Use this URL to cite or link to this record in EThOS: http://ethos.bl.uk/OrderDetails.do?uin=uk.bl.ethos.581981
Title: Using GIS and spatial modelling for retail planning and economic impact assessment: tha case of Silverburn in Glasgow
Author: Khawaldah, Hamzah Ali Ahmad
Awarding Body: University of Leeds
Current Institution: University of Leeds
Date of Award: 2012
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Abstract:
Retail impact assessment (RIA) remains a crucial part of the planning process. RIA is a common methodology employed by local authorities in the UK to determine the impacts of new shopping centre developments on existing town and city centres. For any new retail development it is important that planners understand how much revenue will be deflected from existing retailers and hence what the longer term impacts on local businesses will be. In the UK, initial approaches utilised retail modelling techniques such as retail gravity models, the most notable example being the Haydock study in 1964. However, as Guy (1991) notes, there was widespread opposition to increasing quantification in planning and the use of mathematical models in the late 1960s and early 1970s, as model assumptions were increasingly questioned and different agencies brought different model results to the enquiries. In the 1980s, the Department of the Environment advised against the use of mathematical models in impact studies. However, RIA has continued since the 1980s using alternative but still largely quantitative approaches. The aim of this paper is to first provide a critical examination of current RIA techniques, particularly from a UK perspective. However, the bulk of the thesis will discuss a number of issues that need to be resolved if spatial interaction models are to see a revival in public sector planning applications. The case study is Silverburn, a new major out-of-town shopping centre opened in 2007 south of Glasgow. The potential impact of Silverburn on existing centres is examined based on two approaches: the Step-by-step, RIA approach and the modem disaggregate spatial interaction models (SIMs). The strengths and weaknesses of both approaches are explored and recommendations are made as to the use of quantitative methods in the future.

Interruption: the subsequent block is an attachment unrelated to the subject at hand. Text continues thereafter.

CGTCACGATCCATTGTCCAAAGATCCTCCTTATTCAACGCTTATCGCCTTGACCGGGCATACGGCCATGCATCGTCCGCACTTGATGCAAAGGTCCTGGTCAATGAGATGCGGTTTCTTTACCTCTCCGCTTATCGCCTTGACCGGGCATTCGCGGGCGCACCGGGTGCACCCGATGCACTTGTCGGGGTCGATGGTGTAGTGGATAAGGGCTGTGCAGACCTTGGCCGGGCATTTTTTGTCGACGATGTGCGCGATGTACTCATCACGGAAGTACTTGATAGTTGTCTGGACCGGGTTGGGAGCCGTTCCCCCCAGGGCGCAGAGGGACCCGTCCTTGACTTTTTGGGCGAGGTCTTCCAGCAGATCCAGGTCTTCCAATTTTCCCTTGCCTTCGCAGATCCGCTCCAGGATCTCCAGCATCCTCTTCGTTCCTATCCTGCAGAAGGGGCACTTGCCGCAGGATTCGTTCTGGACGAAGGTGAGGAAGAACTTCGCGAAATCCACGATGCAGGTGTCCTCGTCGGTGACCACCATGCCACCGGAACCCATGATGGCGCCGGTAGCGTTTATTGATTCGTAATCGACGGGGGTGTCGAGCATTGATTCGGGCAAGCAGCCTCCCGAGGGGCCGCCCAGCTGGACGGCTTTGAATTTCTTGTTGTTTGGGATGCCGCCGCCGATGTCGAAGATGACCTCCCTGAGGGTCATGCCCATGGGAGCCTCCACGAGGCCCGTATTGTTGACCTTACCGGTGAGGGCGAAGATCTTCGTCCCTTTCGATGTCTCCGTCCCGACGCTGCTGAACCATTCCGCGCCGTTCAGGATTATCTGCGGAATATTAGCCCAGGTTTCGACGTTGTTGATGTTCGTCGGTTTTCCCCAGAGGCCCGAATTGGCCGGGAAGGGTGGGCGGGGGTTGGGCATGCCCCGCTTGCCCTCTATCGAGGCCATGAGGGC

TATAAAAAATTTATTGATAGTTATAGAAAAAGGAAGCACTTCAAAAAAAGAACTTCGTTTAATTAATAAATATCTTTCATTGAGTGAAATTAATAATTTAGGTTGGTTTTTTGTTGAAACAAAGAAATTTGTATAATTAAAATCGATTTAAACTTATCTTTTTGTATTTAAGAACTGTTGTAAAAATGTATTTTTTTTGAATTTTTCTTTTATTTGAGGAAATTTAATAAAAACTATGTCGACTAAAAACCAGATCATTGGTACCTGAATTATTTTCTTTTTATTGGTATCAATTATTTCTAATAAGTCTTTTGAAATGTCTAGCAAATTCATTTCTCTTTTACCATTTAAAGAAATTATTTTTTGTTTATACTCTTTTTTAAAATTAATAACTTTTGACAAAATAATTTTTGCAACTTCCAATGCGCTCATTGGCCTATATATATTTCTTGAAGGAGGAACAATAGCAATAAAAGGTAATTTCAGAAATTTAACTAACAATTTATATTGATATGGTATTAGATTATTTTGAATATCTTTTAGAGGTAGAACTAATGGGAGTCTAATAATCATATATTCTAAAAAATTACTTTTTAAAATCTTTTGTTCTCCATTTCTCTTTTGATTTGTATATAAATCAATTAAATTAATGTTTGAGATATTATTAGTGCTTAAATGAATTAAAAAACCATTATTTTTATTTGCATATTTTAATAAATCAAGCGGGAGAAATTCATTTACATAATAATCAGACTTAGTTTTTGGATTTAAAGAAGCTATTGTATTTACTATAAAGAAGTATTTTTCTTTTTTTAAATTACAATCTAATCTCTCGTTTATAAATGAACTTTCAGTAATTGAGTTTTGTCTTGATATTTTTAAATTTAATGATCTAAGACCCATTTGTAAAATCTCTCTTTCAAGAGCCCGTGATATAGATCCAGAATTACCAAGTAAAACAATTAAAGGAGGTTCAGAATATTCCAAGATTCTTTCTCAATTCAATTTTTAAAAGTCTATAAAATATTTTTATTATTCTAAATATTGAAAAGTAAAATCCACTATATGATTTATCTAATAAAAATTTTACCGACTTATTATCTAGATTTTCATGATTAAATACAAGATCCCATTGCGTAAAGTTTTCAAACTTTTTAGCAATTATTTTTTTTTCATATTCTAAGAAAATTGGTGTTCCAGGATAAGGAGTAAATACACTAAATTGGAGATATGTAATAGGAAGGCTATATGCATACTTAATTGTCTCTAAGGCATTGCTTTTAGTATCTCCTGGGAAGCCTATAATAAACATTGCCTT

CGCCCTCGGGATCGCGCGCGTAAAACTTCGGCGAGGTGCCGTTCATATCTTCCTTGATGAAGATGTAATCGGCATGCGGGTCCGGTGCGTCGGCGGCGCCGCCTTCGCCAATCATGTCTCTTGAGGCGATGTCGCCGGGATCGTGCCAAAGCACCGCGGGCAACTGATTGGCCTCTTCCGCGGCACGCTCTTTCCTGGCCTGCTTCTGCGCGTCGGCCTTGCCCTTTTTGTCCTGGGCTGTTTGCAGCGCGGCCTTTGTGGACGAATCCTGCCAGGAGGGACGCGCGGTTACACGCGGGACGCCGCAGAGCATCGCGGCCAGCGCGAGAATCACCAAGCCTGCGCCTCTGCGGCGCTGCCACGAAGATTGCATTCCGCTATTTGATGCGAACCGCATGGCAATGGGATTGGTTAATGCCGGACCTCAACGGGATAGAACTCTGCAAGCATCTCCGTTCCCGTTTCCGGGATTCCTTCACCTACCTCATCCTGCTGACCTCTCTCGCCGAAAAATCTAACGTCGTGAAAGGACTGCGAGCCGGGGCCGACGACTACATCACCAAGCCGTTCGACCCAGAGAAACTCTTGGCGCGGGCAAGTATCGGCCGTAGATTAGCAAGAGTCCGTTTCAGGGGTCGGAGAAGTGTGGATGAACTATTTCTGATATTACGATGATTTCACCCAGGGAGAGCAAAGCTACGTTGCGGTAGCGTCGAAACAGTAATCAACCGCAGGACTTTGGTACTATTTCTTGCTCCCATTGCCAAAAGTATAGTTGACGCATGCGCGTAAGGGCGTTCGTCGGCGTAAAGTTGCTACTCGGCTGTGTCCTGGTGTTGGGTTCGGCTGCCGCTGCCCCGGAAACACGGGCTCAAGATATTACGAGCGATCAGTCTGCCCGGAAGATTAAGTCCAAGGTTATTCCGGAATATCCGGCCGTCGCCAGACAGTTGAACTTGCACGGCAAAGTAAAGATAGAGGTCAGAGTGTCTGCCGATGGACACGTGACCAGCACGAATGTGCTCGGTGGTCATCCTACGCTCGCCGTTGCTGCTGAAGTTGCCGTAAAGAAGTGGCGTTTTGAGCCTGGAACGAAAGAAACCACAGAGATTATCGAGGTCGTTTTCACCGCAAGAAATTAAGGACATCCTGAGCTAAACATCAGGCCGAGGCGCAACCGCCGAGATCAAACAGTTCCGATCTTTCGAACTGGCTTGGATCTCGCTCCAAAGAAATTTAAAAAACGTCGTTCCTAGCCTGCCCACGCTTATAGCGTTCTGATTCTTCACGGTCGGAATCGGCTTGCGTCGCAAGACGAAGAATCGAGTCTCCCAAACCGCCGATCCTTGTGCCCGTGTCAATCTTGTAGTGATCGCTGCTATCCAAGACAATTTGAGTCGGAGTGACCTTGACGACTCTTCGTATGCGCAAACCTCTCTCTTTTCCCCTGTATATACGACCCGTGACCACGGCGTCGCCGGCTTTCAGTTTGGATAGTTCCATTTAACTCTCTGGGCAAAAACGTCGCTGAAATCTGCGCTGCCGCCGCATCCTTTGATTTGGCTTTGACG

Supervisor: Not available Sponsor: Not available
Qualification Name: Thesis (Ph.D.) Qualification Level: Doctoral
EThOS ID: uk.bl.ethos.581981  DOI: Not available
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